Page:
Contempt

Contempt: (n) the feeling with which a person regards anything considered mean, vile, or worthless

I listened intently as the gentleman closed his argument by proffering, with a sneer on his lips, “Just because you’re swimming doesn’t mean you’re a fish.”

The point he was trying to make is that no white person could ever understand what it’s really like to be a black person.funny wisdom on words that begin with a C

There was applause in the room when he spoke the words. I, on the other hand, sat quietly, seething in my soul, feeling nothing but contempt.

I have complete contempt for racism.

My contempt is also full for culturalism—the assertion that certain groups of humans react differently from others due to their location or skin color.

I have great contempt for ancestry.com, which propagates the idea that because my family members from the past were of a certain ilk or style, that this characteristic influences my decisions.

Anything that tries to break us down into a category other than “human” shall always receive my contempt.

I do not care if I am alone in this position—it doesn’t frighten me if people find my thinking to be insensitive to what they would refer to as “the natural divisions among people.”

It is wrong.

If God did not tell us what color Adam was or what preferences Eve had in salsa, I think the message is clear: The human race is, and evermore shall be, one family that just wants to squabble about who’s superior, so that they might receive better seating in the living room.

 

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Belying

Belying: (v) to give a false idea of something

Dictionary B

What a cool word.

Because you could have a classical rendition of this particular term, phrased, “Beneath her explanation was a mistruth belying.

Or you could have a street rendition, “She be-lying.”

And in both cases it would be right.

But setting all that to the side, I do believe the greatest mystery of human life is finding a way to eliminate having a closet, attic or basement to store our thinking.

We should be so open and willing to be viewed by the public that we welcome a living room without curtains.

It scares the crap out of us to think about such a vulnerability–and we don’t offer this transparency to please others.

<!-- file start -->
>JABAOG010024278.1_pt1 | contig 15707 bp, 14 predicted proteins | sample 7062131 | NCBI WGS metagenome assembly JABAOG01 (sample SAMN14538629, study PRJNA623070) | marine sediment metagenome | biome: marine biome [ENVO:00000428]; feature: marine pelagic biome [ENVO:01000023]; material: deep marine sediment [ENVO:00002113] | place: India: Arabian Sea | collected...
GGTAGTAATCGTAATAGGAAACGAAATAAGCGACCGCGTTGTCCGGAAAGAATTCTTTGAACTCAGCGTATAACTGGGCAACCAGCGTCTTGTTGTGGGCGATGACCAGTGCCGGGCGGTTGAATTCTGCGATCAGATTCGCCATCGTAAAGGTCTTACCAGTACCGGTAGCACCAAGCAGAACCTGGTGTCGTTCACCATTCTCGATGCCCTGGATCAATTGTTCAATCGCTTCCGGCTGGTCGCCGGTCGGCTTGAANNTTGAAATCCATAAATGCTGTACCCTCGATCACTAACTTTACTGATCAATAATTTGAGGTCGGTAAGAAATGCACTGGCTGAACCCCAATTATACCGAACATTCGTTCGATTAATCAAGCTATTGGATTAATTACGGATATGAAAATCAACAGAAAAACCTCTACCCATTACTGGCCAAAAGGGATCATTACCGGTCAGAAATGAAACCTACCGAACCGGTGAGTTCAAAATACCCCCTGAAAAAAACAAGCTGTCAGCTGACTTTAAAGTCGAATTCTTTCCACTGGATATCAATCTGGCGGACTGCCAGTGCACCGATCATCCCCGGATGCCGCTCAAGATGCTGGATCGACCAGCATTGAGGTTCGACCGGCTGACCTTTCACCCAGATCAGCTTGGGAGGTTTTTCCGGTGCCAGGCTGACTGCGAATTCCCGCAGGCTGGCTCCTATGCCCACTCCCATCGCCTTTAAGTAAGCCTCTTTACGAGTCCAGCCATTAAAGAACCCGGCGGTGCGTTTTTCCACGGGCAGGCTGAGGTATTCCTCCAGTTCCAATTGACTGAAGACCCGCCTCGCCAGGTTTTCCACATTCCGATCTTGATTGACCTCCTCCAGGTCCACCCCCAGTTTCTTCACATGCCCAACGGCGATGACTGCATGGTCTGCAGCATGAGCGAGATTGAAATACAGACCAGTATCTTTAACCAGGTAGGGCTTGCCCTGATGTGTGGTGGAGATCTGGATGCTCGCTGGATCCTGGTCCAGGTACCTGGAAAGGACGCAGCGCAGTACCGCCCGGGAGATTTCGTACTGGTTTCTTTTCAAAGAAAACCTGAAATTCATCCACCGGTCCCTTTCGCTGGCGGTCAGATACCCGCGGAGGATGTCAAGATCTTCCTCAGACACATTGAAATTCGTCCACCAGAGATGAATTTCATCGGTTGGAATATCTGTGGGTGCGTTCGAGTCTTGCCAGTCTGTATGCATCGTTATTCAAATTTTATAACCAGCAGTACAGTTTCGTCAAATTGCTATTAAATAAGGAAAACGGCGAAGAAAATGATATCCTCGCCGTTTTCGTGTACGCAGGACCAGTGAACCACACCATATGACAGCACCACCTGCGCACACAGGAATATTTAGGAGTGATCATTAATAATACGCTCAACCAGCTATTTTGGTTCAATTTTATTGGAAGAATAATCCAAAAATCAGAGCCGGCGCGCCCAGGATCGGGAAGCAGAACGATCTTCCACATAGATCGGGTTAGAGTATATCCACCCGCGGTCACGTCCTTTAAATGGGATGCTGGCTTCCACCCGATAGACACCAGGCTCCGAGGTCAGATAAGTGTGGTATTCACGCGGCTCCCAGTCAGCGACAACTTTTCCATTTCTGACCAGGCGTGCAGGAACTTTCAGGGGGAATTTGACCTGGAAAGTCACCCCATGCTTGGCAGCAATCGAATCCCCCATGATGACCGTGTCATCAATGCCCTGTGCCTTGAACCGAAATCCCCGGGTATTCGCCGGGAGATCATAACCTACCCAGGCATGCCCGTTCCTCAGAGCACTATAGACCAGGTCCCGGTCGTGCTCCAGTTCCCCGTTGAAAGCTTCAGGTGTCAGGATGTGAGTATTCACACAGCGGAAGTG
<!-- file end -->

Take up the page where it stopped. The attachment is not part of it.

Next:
Rather, when we start tucking secrets away into private rooms of our memory, we become infested with ghosts and demons, which will not leave us alone.

And as difficult as it may be to survive trials and tribulations, it is virtually impossible to escape the belying grit and grime which accumulate in the corners of our mind.

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Beanbag

Beanbag: (n) a large cushion, typically filled with polystyrene beads, used as a seat.Dictionary B

The beanbag chair is the “government cheese” of furniture.

It’s too bad.

Beanbags come in a variety of colors. Matter of fact, they even have quite a choice of stylings.

Yet the best way to communicate to people around you that you’re only moving into the apartment temporarily, to soon be evicted, is to sling a bunch of beanbag chairs around your living room.

Some of them are very comfortable–that is, if you decide to situate yourself in them and not attempt extraction. At almost any age, getting out of a beanbag becomes a purposeful action. Yes, it is a campaign which you approach with great sobriety.

That’s why beanbags are considered the seating choice of the unemployed. It’s not that these people are unmotivated–just uncertain as to whether they can actually get up from where they’ve placed themselves.

I’ve had some great conversations sitting on beanbags. Many years ago, during the coffee-house era, it was the preferred perch. But honestly, no one who has money, ilk, conceit, preference or even a conscious awareness of decor will ever purposely select a beanbag to include in the layout of a favored room.

So if you are deciding on your stock portfolio, I could not recommend investing in beanbags.

That is, unless the next President of the United States helps to make us all very, very poor again. 

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Bathroom

Bathroom: (n) a room containing a toilet, a sink and typically also a bathtub or shower.Dictionary B

It is often about choosing the right word.

Calling it a “restroom” is deceiving. Unless you plan on lounging in a bubble bath, there’s very little rest that occurs within its four walls. Yet referring to it as a “toilet” does limit its scope.

This came to my mind yesterday when someone rose to their feet and announced that they were going to go “take a dump.”

Honest to God, I try not to be prejudiced about what comes off the lips of fellow-travelers, but certain phrases were never meant for general hearing, and may not have been necessary for coining and phrasing in the first place.

I am not going to gross you out by discussing these options.

Yet I’m not certain why I need to announce my bathroom agenda to the room anyway.

And certainly referring to the process as “dumping” lacks, shall we say, some charm.

That is the beauty of the word “bathroom.”

Since it contains a bath, which is the least offensive part of the enclosure, honoring that purpose is kind and considerate.

I suppose that’s how we came up with “living room.”

I don’t know what the source of “den” would be.

And I do think “bedroom” is more practical than “sleep or sex chamber.”

Do you see what I mean?

Some people feel very liberated by saying the first thing that comes off the top of their head. But I have always found it much more pleasant to procure verbiage … from several deeper layers. 

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